The Assistant, Robert Walser, translated from the German by Susan Bernofsky (Switzerland)
NEW YORK REVIEW BOOKS
The Unforgiving Years, Victor Serge, translated from the French by Richard Greeman (France)
The Post-Office Girl, Stefan Zweig, translated from the German by Joel Rotenberg (Austria)
The King of Corsica, Michael Kleeberg, translated from the German by David Dollenmayer (Germany)
Life Laid Bare: The Survivors in Rwanda Speak, Jean Hatzfeld, translated from the French by Linda Coverdale (France)
Out Stealing Horses, Per Petterson, translated from the Norwegian by Anne Born (Norway)
The Diving Pool, Yoko Ogowa, translated from the Japanese by Stephen Snyder (Japan)
What to make of Vano and Niko, the English translation of Erlom Akhvlediani’s work of the same name, as well as the two other short books that comprise a sort of trilogy? Quick searches will inform the curious reader that. . .
The opening of Jón Gnarr’s novel/memoir The Indian is a playful bit of extravagant ego, telling the traditional story of creation, where the “Let there be light!” moment is also the moment of his birth on January 2nd, 1967. Then. . .
Mahasweta Devi is not only one of the most prolific Bengali authors, but she’s also an important activist. In fact, for Devi, the two seem to go together. As you can probably tell from the titles, she writes about women. . .
The prolific Spanish author Benito Pérez Galdós wrote his short novel, Tristana, during the closing years of the nineteenth century, a time when very few options were available to women of limited financial means who did not want a husband.. . .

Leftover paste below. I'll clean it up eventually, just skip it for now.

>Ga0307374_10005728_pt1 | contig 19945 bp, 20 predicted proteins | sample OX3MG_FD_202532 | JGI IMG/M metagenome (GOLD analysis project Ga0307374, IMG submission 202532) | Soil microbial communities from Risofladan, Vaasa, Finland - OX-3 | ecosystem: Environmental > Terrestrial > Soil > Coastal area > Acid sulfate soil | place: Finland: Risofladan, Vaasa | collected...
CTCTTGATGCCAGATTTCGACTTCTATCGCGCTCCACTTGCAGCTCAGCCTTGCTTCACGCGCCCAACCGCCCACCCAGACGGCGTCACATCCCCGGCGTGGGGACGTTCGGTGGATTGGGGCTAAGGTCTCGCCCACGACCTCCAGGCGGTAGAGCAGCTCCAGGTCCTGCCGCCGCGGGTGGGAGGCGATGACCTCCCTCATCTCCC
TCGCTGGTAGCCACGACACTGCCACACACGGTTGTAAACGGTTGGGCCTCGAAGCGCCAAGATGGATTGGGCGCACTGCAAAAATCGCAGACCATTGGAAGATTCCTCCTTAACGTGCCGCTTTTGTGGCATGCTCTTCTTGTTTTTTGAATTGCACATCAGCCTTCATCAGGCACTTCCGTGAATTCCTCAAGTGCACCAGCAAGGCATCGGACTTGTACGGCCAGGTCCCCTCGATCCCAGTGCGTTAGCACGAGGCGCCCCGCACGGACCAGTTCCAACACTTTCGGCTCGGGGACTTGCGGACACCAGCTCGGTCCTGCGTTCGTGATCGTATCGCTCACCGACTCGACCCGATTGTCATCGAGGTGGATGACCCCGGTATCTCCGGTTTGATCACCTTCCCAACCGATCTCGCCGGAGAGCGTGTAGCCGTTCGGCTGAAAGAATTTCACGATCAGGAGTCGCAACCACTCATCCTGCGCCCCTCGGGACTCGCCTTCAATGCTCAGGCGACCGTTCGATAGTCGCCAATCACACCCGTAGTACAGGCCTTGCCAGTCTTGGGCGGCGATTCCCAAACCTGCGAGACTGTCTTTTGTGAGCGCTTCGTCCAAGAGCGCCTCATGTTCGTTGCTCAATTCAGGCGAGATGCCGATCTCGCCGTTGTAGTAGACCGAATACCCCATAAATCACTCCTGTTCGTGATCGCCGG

Pedro Zarraluki’s The History of Silence (trans. Nick Caistor and Lorenza García) begins with the narrator and his wife, Irene, setting out to write a book about silence, itself called The History of Silence: “This is the story of how. . .
There are plenty of reasons you can fail to find the rhythm of a book. Sometimes it’s a matter of discarding initial assumptions or impressions, sometimes of resetting oneself. Zigmunds Skujiņš’s Flesh-Coloured Dominoes was a defining experience in the necessity. . .
In a culture that privileges prose, reviewing poetry is fairly pointless. And I’ve long since stopped caring about what the world reads and dropped the crusade to get Americans to read more poems. Part of the fault, as I’ve suggested. . .
I would like to pose the argument that it is rare for one to ever come across a truly passive protagonist in a novel. The protagonist (perhaps) of Three Light-Years, Claudio Viberti, is just that—a shy internist who lives in. . .
The last five days of the eleventh-century Icelandic politician, writer of sagas, and famous murder victim Snorri Sturleleson (the Norwegian spelling, Snorre, is preserved in the book) make up Thorvald Steen’s most recently translated historical fiction, The Little Horse. Murdered. . .
We all know Paris, or at least we think we know it. The Eiffel Tower. The Latin Quarter. The Champs-Élysées. The touristy stuff. In Dominique Fabre’s novel, Guys Like Me, we’re shown a different side of Paris: a gray, decaying. . .